Thursday, January 3, 2008
C.A. Upholds Summary Judgment in Motorcyle Crash Case
By a MetNews Staff Writer
Hearsay evidence in a declaration by the plaintiffs’ attorney was insufficient to create a triable issue as to whether the defendants in a products liability case manufactured or distributed the allegedly defective product, the Fourth District Court of Appeal ruled.
Div. One, in an opinion by Justice Terry O’Rourke, affirmed a summary judgment in favor of White Brothers Performance Products, Inc. and Tolemar, Inc. The companies were sued by Janice DiCola, the widow of Thomas DiCola, and other family members.
Thomas DiCola was killed in an accident while riding a self-built motorcycle, on which his wife was a passenger.
The plaintiffs alleged Thomas DiCola was rounding a slight left-hand turn on northbound State Route 188 in San Diego County when the lowered side stand on his motorcycle came into contact with the ground and failed to automatically retract, causing him to lose control of and crash the motorcycle.
The complaint initially named Custom Chrome Manufacturing, Inc., as the defendant. A later Doe amendment added White Brothers and Tolemar, and the plaintiffs asserted that White Brothers distributed and Tolemar manufactured the side stand based on a comparison between that side stand and one provided to counsel by the attorney for Custom Chrome.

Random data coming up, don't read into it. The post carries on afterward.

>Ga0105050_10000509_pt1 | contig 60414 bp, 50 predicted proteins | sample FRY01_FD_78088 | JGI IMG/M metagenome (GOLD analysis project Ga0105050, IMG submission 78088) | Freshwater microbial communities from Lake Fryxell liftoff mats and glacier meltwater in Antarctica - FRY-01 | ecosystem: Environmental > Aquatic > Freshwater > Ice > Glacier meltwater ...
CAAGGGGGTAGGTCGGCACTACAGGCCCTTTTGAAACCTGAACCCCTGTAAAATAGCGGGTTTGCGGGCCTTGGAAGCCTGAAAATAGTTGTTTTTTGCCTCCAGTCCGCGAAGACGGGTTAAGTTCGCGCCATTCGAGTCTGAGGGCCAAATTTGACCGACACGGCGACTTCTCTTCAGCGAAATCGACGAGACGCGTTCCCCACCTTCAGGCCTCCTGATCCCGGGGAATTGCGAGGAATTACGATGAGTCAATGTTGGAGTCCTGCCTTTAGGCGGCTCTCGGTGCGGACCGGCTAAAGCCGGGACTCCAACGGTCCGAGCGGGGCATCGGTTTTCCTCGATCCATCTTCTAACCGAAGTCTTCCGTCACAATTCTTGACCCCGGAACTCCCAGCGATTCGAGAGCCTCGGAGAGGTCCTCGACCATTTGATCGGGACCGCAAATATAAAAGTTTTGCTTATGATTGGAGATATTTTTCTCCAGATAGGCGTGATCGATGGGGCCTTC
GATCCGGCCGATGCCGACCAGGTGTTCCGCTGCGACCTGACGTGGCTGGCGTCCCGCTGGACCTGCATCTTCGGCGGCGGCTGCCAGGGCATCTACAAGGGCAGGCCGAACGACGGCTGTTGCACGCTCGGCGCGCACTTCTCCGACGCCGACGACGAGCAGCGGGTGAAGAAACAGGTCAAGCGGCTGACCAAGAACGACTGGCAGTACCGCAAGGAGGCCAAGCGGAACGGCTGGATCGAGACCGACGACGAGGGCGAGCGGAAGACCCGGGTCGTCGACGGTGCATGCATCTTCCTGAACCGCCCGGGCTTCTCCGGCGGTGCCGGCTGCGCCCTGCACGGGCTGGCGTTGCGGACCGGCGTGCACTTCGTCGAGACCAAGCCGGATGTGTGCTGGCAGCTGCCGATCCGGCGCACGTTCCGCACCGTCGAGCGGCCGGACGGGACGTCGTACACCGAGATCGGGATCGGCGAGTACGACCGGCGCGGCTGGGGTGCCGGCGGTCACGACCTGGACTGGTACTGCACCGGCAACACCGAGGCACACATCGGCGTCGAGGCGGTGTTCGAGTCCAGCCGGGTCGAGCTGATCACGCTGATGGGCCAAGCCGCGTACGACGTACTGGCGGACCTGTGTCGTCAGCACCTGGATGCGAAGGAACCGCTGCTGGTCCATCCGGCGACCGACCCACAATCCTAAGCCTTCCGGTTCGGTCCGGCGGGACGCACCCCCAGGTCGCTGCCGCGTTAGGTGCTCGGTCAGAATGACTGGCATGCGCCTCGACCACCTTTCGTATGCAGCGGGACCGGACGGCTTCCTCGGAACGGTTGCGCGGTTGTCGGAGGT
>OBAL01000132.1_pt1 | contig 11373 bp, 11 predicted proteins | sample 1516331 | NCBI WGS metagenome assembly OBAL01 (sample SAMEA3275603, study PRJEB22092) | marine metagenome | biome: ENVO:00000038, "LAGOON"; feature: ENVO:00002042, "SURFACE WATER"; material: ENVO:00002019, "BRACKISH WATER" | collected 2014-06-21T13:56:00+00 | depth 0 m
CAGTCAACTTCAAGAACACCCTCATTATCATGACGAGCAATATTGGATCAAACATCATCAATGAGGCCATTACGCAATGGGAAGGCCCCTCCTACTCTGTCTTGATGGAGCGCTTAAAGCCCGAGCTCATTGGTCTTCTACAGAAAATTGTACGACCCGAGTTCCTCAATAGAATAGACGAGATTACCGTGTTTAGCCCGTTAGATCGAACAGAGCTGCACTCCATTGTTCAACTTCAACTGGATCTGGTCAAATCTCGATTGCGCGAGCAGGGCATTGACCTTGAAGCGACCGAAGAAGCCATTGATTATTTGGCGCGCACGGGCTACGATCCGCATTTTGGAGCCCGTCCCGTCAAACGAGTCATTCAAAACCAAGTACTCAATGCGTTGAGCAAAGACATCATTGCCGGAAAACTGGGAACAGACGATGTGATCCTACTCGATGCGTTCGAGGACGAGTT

White Brothers and Tolemar, however, denied that the example referred to in counsel’s declaration was their product, submitting declarations from the president of Tolemar and two experts.
In opposing summary judgment, Stacey King, an associate at Macaluso & Associates, the law firm representing the plaintiffs, offered a declaration averring that Mortimer Hartwell, attorney for Custom Chrome, claimed White Brothers made a stand identical to the one involved in the accident.
But San Diego Superior Court Judge Patricia Cowett ruled that King’s declaration was inadmissible hearsay, and that the plaintiffs failed to rebut the defendants’ assertion that the allegedly defective product was not theirs. The plaintiffs thus lacked a prima facie case, Cowett said.
O’Rourke said the appellate panel was not obliged to consider the plaintiffs’ contentions questioning the sufficiency of the defendants’ expert testimony since the matters had not been raised at trial.
The justice also said the defendants’ burden of proof for summary judgment had been met. He cited the experts’ testimony, backed by sales and manufacturing records and scientific test results.
The case is DiCola v. White Brothers Performance Products, Inc., 07 S.O.S. 16.
Copyright 2008, Metropolitan News Company